Turkey should stick to Istanbul Convention on violence against women
Barçın Yinanç - firstname.lastname@example.org
Three years ago today, on Aug. 1, 2014, the Istanbul Convention entered into force in Turkey. Tell us about the current situation in terms of implementing the convention?
The independent expert body responsible for monitoring the Convention’s implementation has asked for a report from us. You are supposed to report positive steps as well as negative ones, but we could not find anything positive to report.
There are four essential categories in the Convention: Prevention, protection, prosecution and integrated policies. The first is about equality policies and here we see a backward trend in Turkey. Turkey ranked 125th out of 142 countries in the OECD’s Global Gender Gap Report. This result is not a coincidence, considering that the officials who should be taking the measures for gender equality use a rhetoric that shows they do not believe in equality.
On the second category, the Convention says that all women should be protected if they ask for protection from violence. In our country, that would mean the effective implementation of Law No. 6284, but there are many loopholes in the implementation of this law. Even women under protection continue to be murdered. Last year, five women under protection were killed, while the previous year more than 10 women under protection were killed.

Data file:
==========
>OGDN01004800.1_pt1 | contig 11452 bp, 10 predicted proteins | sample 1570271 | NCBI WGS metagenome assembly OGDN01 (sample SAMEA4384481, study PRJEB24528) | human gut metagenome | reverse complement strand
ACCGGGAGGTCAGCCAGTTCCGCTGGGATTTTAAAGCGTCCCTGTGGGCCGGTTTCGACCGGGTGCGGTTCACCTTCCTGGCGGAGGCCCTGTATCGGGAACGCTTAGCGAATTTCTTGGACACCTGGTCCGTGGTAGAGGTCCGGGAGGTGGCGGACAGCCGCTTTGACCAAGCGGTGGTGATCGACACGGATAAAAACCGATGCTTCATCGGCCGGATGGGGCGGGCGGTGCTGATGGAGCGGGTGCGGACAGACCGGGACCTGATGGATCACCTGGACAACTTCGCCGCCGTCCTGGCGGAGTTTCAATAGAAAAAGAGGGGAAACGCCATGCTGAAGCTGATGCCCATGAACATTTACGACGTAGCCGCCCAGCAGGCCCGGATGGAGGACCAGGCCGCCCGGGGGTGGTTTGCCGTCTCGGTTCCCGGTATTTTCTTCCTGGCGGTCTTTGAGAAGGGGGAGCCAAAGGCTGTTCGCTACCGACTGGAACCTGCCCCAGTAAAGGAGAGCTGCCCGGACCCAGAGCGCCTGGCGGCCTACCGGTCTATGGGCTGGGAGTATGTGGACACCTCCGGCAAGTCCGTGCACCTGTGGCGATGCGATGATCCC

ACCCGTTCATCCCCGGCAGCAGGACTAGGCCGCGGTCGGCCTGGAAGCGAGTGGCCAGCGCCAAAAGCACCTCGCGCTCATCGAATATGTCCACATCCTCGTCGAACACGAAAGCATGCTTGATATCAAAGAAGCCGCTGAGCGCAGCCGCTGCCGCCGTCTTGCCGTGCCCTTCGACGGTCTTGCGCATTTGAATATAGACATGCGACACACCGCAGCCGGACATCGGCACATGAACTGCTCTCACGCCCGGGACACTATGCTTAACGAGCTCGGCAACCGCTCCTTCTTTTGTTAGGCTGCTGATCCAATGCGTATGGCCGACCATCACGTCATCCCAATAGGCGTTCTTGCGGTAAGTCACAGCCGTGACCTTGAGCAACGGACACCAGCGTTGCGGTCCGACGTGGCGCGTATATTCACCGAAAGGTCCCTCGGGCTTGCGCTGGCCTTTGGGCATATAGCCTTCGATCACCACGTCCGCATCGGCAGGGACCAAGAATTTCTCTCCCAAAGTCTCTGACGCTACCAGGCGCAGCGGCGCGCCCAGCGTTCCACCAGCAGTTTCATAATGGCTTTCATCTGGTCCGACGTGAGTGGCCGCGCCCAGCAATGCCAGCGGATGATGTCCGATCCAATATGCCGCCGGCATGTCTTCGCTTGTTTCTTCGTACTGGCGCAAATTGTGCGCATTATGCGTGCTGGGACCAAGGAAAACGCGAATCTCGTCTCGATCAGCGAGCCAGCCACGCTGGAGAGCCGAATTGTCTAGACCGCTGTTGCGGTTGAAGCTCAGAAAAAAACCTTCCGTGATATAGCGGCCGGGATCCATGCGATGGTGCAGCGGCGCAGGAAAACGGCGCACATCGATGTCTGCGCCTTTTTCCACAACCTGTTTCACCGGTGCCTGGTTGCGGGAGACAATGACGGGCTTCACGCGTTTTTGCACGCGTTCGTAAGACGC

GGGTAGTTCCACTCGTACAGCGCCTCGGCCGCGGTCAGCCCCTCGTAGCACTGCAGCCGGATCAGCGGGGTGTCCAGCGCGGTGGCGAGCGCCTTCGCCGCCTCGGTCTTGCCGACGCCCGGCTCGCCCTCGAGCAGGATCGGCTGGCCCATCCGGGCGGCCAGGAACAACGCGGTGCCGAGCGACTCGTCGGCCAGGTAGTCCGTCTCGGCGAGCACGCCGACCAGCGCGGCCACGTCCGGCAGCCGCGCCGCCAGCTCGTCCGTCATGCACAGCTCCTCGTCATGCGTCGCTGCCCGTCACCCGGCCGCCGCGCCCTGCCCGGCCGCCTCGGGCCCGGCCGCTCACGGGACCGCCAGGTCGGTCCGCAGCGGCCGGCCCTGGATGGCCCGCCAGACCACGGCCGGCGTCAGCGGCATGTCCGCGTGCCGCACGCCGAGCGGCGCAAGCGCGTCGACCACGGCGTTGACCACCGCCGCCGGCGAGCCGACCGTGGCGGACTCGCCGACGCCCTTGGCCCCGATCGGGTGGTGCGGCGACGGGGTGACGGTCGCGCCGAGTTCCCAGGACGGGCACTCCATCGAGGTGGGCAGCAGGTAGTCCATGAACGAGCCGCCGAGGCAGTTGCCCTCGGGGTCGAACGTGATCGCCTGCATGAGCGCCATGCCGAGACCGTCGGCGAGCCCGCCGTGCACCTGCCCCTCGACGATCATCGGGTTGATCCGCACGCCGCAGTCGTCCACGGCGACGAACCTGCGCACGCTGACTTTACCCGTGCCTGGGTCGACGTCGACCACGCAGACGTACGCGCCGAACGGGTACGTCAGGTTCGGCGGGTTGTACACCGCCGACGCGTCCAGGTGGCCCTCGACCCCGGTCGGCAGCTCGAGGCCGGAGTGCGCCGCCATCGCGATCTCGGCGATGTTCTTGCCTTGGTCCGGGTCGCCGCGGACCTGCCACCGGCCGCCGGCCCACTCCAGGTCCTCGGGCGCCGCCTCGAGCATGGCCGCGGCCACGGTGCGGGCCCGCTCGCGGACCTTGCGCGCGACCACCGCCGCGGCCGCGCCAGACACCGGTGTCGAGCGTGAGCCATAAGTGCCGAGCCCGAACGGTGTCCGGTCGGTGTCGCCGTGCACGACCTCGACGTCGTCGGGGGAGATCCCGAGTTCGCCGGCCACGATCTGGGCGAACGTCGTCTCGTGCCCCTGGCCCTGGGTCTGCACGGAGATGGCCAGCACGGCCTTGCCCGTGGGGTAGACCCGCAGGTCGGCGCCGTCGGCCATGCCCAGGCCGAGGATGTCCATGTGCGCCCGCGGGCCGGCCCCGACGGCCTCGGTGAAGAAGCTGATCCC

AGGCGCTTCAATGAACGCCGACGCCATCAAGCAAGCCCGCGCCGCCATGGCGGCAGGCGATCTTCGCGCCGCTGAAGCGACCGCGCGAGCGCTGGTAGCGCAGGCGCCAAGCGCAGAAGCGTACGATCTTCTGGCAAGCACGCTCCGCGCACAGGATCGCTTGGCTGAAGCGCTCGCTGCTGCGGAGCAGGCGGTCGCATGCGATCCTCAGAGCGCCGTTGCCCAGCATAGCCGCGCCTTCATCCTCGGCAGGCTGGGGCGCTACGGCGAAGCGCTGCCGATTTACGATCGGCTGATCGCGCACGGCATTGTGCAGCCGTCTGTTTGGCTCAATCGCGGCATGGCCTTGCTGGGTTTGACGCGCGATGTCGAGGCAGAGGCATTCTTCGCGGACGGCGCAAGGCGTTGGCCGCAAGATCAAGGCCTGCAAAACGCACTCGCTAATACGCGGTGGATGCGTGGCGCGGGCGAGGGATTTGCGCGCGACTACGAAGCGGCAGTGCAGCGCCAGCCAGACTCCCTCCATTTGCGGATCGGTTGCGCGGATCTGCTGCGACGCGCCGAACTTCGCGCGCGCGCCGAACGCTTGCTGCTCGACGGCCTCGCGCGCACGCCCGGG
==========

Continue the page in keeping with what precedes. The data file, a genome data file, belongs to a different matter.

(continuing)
Women start facing difficulty from the moment they apply to the relevant centers, and usually there are efforts to send them back home. There are a number of different measures that can be taken: The standard one is a call for protection by dialing 155. But again the implementation is problematic and women keep being harmed until the police arrive. Sometimes even when the police come they don’t interfere.
In short, many women cannot benefit from the public resources that they pay for with their taxes even when they apply to avoid getting killed. When the law entered into force public officials received some training, but ever since then there has not been much positive to report as the government wants to step back from some of the gains made. For instance, the government is uneasy about judicial rulings to keep husbands away, saying this negatively affects men.